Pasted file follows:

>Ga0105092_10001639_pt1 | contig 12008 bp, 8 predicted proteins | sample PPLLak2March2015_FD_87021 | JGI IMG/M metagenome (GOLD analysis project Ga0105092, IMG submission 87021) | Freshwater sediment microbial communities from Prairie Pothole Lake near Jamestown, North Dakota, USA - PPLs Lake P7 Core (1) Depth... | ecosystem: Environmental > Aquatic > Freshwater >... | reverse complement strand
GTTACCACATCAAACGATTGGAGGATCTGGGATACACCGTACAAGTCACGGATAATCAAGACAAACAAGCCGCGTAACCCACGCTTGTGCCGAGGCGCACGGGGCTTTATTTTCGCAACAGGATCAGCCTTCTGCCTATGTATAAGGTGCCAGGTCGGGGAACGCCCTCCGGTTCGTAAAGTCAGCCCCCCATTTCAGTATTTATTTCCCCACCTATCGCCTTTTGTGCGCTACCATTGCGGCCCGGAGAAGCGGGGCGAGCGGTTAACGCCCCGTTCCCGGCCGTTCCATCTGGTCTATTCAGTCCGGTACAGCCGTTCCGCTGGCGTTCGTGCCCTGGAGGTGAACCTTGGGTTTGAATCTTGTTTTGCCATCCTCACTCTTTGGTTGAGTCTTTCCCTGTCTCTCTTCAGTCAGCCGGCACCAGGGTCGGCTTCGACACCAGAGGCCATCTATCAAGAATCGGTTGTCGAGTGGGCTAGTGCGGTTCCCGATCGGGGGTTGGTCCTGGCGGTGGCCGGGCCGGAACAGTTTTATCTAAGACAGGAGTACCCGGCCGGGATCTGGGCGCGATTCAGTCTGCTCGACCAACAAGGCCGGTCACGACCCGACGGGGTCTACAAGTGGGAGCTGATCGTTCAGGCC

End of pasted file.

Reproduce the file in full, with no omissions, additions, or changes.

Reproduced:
>Ga0105092_10001639_pt1 | contig 12008 bp, 8 predicted proteins | sample PPLLak2March2015_FD_87021 | JGI IMG/M metagenome (GOLD analysis project Ga0105092, IMG submission 87021) | Freshwater sediment microbial communities from Prairie Pothole Lake near Jamestown, North Dakota, USA - PPLs Lake P7 Core (1) Depth... | ecosystem: Environmental > Aquatic > Freshwater >... | reverse complement strand
GTTACCACATCAAACGATTGGAGGATCTGGGATACACCGTACAAGTCACGGATAATCAAGACAAACAAGCCGCGTAACCCACGCTTGTGCCGAGGCGCACGGGGCTTTATTTTCGCAACAGGATCAGCCTTCTGCCTATGTATAAGGTGCCAGGTCGGGGAACGCCCTCCGGTTCGTAAAGTCAGCCCCCCATTTCAGTATTTATTTCCCCACCTATCGCCTTTTGTGCGCTACCATTGCGGCCCGGAGAAGCGGGGCGAGCGGTTAACGCCCCGTTCCCGGCCGTTCCATCTGGTCTATTCAGTCCGGTACAGCCGTTCCGCTGGCGTTCGTGCCCTGGAGGTGAACCTTGGGTTTGAATCTTGTTTTGCCATCCTCACTCTTTGGTTGAGTCTTTCCCTGTCTCTCTTCAGTCAGCCGGCACCAGGGTCGGCTTCGACACCAGAGGCCATCTATCAAGAATCGGTTGTCGAGTGGGCTAGTGCGGTTCCCGATCGGGGGTTGGTCCTGGCGGTGGCCGGGCCGGAACAGTTTTATCTAAGACAGGAGTACCCGGCCGGGATCTGGGCGCGATTCAGTCTGCTCGACCAACAAGGCCGGTCACGACCCGACGGGGTCTACAAGTGGGAGCTGATCGTTCAGGCC